Obviously, the dress needed black piping on the bodice to go with the black embroidery on the skirt. Pipe, pipe pipety pipe.  I am pleased to report that not only has the last of the black piping Claire sent me last winter been used up, but it was used up with only inches to spare (as you can see in the photo). I tried to be very careful not to stretch the piping while sewing, this time, lest I end up with puckery fabric. This worked well, but since I ended up with a fair bit of gapiness at the underarm, I’m thinking some pulling might’ve been in order, at least there.


I confess, I did not even look at the instructions for this dress. I promise when I have a little more time for sewing, I will start reading instructions again. In this case, I figured a construction order just like the Sewaholic Cambie would work just fine (only backwards)—and it did. Did I mention I really like the back of this dress? The straps widen and angle in towards the middle and it’s REALLY CUTE. Not to mention bra-strap covering, for those of you for whom that is a major issue. Also, unlike the Spiderman Dress, I think I nailed the swayback adjustment this time. WOOT! Having the extra darts for shaping certainly helps, too.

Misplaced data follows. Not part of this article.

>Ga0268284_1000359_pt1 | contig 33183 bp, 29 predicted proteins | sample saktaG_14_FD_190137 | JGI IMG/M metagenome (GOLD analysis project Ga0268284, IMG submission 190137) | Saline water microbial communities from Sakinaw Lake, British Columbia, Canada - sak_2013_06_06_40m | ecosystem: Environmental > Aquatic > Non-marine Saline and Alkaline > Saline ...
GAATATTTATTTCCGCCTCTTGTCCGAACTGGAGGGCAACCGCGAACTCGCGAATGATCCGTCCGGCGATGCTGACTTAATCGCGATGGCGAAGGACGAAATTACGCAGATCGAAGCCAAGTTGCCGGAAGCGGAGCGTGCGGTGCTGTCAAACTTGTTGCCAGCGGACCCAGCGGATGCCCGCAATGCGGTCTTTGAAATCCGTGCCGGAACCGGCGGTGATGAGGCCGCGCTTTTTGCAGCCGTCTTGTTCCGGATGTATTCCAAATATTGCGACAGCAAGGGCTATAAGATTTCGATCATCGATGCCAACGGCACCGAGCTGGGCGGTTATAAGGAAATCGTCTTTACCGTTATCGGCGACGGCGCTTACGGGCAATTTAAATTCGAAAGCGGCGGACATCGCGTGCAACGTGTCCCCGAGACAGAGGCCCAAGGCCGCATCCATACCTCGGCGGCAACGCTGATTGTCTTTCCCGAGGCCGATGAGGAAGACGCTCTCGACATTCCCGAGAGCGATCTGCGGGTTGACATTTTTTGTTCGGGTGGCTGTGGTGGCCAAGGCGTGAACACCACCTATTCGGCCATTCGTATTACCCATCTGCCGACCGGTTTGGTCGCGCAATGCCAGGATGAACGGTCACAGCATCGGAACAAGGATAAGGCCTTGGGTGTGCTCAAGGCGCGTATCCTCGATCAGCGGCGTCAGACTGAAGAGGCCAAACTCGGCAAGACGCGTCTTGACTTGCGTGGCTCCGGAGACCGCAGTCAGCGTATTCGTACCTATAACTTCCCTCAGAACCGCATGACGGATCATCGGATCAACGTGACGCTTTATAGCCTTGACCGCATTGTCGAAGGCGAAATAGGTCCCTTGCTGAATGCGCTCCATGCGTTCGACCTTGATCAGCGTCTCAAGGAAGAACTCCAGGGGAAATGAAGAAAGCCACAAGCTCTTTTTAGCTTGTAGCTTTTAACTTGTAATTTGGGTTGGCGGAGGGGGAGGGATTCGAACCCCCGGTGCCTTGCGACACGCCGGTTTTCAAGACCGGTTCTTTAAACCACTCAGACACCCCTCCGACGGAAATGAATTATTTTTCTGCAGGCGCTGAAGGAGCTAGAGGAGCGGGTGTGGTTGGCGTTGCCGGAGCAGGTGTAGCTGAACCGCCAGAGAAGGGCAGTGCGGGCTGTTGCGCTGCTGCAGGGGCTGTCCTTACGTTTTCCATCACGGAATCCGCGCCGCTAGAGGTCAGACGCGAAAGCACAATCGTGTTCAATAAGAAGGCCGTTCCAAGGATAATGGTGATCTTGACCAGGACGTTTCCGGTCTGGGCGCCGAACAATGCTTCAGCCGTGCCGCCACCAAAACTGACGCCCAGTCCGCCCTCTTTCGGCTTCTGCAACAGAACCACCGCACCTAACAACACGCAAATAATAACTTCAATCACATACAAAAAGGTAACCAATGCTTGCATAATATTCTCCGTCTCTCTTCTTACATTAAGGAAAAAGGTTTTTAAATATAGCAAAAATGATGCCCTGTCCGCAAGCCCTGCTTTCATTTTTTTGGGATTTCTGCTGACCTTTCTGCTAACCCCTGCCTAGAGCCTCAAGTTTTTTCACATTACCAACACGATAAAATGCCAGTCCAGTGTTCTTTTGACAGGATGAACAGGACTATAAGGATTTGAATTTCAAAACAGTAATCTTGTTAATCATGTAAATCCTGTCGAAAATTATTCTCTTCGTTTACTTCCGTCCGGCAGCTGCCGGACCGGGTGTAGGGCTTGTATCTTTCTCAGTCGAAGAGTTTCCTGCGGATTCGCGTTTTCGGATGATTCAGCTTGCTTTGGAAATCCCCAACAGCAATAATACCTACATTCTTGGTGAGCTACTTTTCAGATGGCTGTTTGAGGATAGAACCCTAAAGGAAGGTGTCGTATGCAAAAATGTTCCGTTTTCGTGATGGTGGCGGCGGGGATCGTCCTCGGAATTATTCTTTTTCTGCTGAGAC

Look at that back fit!

Halfway through construction I realized I had no idea if I had any kind of suitable zipper or not. Some diving through the stash produced another vintage, metal-toothed invisible zipper in an off white colour. Not perfect, but close enough for an invisible zipper, especially if the alternative was delaying construction until I can visit a fabric store. I am trying really hard to avoid fabric stores right now. I’ve started packing up my stash for our pending move, and it’s, ah, traumatic.